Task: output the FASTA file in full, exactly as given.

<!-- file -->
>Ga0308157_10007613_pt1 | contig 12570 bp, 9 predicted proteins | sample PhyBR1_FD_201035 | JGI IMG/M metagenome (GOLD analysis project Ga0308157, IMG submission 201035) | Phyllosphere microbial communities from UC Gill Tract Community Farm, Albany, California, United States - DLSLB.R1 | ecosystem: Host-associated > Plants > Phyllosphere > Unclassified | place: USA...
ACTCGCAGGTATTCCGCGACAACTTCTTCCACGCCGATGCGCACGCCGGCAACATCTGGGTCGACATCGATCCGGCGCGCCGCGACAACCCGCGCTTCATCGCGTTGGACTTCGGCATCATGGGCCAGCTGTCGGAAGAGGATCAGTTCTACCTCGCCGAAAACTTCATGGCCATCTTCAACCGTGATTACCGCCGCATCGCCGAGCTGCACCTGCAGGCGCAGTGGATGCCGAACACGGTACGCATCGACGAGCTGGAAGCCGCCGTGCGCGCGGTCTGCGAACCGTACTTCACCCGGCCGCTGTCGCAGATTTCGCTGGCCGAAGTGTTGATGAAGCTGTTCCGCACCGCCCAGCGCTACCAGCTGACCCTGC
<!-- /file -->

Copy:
>Ga0308157_10007613_pt1 | contig 12570 bp, 9 predicted proteins | sample PhyBR1_FD_201035 | JGI IMG/M metagenome (GOLD analysis project Ga0308157, IMG submission 201035) | Phyllosphere microbial communities from UC Gill Tract Community Farm, Albany, California, United States - DLSLB.R1 | ecosystem: Host-associated > Plants > Phyllosphere > Unclassified | place: USA...
ACTCGCAGGTATTCCGCGACAACTTCTTCCACGCCGATGCGCACGCCGGCAACATCTGGGTCGACATCGATCCGGCGCGCCGCGACAACCCGCGCTTCATCGCGTTGGACTTCGGCATCATGGGCCAGCTGTCGGAAGAGGATCAGTTCTACCTCGCCGAAAACTTCATGGCCATCTTCAACCGTGATTACCGCCGCATCGCCGAGCTGCACCTGCAGGCGCAGTGGATGCCGAACACGGTACGCATCGACGAGCTGGAAGCCGCCGTGCGCGCGGTCTGCGAACCGTACTTCACCCGGCCGCTGTCGCAGATTTCGCTGGCCGAAGTGTTGATGAAGCTGTTCCGCACCGCCCAGCGCTACCAGCTGACCCTGC